The International AIDS Conference is upon us- and for the first time since 1990 it’s in the United States. That is both a reason to celebrate (goodbye, stupid HIV Travel Ban!) and scratch our heads (how the hell did the ban last so long?).
In 2012, those dual feelings of elation and confusion are being carried into this conference by a lot of attendees who are once again being romanced by talks of a cure while simultaneously watching drug companies attempt to feed HIV medications to people who don’t even have the virus. When the medications work for us positoids, we can have fulfilling and active lives. But we also live in a world where a drop of our saliva landing on a police officer can add years to a prison sentence.
Yes, these are confusing times.
I’m going to DC as a Board Member for MTV’s Staying Alive Foundation. Back in 2000, when Staying Alive was an HIV/AIDS awareness program, Gwenn and I appeared and shared our experiences dealing with HIV in our relationship. You can see the program here. Years later I was contacted by Georgia Arnold, executive director of SAF. She informed me of how SAF had grown from a yearly television program to a grant-giving organization, providing funds to young people who are combating HIV in their own backyards.
I’m very proud to be an openly HIV positive member of this Board. We meet bright and early on Sunday. Then Sunday night I’ll be attending the SERO Project’s gathering at Number Nine. Click the image to Like the SERO Project on Facebook, and learn more about how they are are standing up to the injustice that lurks for anyone who tests positive for HIV.
On Monday Gwenn and I will be checking out the Global Village, which is open to the general public and will be seeing the AIDS Quilt on the lawn. Then on Monday night we are going to see the HIV/AIDS documentary, Deep South. The last time I did that was in 1997, I wrote a column for Poz about the experience of taking my family to our first “AIDS picnic”. I was one year into this journey of speaking out about HIV- I was still finding my voice. The opposite of now, I know my voice and purpose but lack the enthusiasm I had when I wrote this.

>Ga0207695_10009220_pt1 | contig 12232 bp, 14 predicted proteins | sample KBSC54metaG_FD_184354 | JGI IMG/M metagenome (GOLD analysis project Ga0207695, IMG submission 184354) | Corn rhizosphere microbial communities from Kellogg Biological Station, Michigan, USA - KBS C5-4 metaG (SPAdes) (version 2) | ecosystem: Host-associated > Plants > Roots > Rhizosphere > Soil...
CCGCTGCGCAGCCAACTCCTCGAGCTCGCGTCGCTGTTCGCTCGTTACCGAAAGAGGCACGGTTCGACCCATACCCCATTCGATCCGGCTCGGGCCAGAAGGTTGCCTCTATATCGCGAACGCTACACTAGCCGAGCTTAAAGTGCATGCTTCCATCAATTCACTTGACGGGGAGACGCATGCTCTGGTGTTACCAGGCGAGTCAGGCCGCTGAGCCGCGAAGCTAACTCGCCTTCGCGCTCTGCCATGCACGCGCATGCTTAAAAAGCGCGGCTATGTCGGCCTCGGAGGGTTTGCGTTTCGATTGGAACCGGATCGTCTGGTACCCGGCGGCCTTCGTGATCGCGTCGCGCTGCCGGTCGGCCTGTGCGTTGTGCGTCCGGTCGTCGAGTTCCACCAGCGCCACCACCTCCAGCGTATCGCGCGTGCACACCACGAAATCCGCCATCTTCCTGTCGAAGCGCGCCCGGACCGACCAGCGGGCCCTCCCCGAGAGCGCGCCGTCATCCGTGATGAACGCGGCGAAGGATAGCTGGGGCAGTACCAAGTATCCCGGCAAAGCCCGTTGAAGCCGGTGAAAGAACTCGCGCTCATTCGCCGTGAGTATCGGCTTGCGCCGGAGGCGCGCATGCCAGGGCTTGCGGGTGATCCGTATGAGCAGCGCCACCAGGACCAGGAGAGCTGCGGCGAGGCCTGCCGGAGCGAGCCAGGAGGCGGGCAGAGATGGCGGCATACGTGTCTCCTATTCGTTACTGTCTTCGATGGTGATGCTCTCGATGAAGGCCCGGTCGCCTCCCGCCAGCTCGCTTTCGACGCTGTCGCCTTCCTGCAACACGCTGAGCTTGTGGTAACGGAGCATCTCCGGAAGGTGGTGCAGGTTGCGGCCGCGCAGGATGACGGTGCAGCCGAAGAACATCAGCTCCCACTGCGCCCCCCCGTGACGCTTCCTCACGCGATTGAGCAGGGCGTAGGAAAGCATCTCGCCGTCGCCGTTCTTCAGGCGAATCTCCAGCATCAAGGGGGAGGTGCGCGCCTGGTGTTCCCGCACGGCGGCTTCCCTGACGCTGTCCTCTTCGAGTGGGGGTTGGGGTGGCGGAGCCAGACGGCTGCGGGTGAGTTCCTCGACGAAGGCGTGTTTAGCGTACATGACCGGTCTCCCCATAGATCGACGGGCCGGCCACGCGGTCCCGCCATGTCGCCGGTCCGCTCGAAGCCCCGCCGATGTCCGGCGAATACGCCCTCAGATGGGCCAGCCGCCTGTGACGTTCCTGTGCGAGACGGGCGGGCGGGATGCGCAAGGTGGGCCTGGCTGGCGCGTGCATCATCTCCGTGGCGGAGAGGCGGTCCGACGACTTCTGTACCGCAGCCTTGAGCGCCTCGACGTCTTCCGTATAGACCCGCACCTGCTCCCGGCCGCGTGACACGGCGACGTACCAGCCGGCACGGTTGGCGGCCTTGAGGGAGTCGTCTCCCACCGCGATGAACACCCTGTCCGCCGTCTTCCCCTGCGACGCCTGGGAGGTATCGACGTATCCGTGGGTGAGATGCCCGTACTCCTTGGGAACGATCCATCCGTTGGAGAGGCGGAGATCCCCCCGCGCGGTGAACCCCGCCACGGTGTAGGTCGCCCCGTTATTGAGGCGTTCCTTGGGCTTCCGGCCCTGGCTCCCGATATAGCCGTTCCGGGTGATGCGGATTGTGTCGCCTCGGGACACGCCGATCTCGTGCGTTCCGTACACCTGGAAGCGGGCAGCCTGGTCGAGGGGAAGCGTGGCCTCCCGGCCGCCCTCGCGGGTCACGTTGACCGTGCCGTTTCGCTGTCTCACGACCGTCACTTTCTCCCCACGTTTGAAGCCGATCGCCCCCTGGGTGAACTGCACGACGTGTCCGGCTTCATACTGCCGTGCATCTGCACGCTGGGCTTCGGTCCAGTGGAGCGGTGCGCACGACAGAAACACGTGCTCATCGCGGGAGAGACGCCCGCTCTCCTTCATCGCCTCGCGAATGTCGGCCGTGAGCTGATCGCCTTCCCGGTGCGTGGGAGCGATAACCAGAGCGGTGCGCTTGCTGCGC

If it weren’t for my role with Staying Alive, I doubt I’d even be in DC this weekend. Not to toot my own horn, but Gwenn and I are the only straight couple talking about HIV on a national level. We’ve been doing this for a decade. We applied to speak at the International AIDS Conference four years ago and were rejected. I don’t think I’m crazy in thinking that sero-diverse couples should be a part of the discussion when it comes to HIV prevention. There is so much to learn from people who prevent the spread of HIV within their own healthy relationships.
Instead, in 2012, the big talk is of feeding HIV medications to the HIV negative partner.
Oh well. I’m proud of the work we do, and I’ll keep doing what I can. We are all part of the solution to HIV/AIDS. There’s more work than any one of us can handle, and this Conference is about the much-needed reminder that, no matter what we do and who we are, we are not alone.